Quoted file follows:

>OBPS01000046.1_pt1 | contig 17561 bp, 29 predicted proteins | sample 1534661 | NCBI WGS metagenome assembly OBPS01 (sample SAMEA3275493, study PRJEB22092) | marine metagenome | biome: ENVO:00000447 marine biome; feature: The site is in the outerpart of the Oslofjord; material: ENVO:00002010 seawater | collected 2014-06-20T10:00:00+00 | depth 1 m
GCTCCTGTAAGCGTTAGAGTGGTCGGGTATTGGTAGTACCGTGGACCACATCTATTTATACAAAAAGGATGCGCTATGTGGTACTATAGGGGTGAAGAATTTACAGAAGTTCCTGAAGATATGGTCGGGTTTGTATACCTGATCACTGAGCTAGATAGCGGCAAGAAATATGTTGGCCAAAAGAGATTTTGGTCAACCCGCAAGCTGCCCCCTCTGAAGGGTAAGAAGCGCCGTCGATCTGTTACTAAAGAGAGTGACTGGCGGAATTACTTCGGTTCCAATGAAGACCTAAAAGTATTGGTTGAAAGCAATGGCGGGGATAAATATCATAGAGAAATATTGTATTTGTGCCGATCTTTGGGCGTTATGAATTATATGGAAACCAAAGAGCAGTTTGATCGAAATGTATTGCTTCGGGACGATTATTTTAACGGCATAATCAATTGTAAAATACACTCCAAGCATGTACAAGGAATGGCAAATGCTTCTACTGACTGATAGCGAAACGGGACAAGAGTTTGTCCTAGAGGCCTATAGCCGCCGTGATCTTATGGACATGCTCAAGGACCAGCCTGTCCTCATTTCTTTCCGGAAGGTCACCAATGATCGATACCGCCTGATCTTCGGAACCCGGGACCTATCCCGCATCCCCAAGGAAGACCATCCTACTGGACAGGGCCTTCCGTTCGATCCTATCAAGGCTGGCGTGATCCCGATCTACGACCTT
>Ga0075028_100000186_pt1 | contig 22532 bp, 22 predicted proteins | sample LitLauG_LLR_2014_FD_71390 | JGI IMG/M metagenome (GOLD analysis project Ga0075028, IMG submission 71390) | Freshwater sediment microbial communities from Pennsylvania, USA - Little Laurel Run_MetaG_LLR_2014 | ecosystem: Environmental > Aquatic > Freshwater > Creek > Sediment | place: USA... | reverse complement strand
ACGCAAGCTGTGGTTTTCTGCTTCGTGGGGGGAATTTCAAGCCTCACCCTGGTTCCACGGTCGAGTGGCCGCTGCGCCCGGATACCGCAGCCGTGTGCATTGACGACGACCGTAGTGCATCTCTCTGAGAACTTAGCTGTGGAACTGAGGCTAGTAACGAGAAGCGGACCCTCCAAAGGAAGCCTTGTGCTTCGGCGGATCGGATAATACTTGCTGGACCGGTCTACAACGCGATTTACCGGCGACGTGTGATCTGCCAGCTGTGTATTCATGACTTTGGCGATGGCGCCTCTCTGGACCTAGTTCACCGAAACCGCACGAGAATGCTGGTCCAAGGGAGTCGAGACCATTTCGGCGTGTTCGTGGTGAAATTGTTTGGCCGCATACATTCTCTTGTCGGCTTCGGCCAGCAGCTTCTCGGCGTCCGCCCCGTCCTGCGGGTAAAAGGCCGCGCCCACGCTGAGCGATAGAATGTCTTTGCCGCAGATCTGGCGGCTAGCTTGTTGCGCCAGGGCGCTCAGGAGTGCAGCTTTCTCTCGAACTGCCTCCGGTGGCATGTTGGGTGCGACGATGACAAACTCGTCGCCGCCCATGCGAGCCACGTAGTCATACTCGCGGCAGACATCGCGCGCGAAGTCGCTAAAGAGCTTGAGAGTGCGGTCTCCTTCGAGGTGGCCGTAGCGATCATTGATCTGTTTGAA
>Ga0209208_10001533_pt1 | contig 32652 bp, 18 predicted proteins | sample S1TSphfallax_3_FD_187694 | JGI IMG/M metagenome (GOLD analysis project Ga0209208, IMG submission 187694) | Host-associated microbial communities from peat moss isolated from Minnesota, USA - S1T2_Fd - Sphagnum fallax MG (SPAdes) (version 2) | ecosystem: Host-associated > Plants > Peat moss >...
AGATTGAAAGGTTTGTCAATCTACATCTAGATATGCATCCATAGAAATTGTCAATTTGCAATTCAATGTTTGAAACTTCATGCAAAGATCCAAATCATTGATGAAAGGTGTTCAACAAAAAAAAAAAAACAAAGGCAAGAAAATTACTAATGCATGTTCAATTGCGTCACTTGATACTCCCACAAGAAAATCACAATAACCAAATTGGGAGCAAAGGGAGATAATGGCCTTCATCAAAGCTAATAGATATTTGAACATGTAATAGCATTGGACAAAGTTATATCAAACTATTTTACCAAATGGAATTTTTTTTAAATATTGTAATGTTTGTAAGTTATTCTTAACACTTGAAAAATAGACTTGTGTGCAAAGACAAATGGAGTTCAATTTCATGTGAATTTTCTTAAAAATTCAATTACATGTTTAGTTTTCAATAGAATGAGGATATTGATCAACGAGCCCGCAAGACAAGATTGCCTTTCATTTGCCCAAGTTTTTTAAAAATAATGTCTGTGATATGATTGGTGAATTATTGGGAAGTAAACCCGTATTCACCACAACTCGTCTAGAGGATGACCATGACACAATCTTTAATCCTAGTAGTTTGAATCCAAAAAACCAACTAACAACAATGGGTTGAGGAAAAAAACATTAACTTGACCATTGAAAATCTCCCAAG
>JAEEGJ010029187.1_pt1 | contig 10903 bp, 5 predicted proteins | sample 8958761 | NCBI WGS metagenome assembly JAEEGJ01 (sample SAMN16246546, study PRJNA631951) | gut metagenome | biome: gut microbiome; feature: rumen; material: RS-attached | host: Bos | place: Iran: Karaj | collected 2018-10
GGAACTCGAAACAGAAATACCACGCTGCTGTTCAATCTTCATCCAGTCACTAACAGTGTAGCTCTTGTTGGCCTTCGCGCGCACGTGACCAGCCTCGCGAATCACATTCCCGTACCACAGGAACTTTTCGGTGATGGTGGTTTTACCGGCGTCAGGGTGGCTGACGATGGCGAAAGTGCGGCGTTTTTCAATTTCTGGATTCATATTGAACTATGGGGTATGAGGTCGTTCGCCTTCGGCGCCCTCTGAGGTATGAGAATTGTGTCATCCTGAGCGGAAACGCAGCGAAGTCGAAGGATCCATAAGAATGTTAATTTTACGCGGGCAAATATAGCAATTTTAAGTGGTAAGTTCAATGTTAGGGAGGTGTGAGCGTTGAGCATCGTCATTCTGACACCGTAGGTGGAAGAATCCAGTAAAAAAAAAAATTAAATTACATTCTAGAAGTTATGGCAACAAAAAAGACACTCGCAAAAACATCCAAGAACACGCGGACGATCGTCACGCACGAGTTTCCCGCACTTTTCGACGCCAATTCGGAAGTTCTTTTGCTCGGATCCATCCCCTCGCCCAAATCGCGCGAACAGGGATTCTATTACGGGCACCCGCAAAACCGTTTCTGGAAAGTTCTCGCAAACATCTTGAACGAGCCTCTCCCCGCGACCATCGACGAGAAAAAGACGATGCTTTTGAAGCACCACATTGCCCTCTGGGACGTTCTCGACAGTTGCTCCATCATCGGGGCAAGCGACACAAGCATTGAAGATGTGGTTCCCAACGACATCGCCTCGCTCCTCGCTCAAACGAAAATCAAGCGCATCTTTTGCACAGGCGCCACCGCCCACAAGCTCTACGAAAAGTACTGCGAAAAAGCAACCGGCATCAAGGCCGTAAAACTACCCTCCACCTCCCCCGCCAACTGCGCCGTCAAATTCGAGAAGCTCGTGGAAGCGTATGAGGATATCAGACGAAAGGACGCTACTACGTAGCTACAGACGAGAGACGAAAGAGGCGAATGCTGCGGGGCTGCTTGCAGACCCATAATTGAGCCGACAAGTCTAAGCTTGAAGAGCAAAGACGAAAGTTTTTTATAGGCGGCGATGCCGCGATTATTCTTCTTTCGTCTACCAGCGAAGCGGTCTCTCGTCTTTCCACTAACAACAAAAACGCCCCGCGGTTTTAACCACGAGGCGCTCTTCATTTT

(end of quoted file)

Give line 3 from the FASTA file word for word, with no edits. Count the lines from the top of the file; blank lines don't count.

>Ga0075028_100000186_pt1 | contig 22532 bp, 22 predicted proteins | sample LitLauG_LLR_2014_FD_71390 | JGI IMG/M metagenome (GOLD analysis project Ga0075028, IMG submission 71390) | Freshwater sediment microbial communities from Pennsylvania, USA - Little Laurel Run_MetaG_LLR_2014 | ecosystem: Environmental > Aquatic > Freshwater > Creek > Sediment | place: USA... | reverse complement strand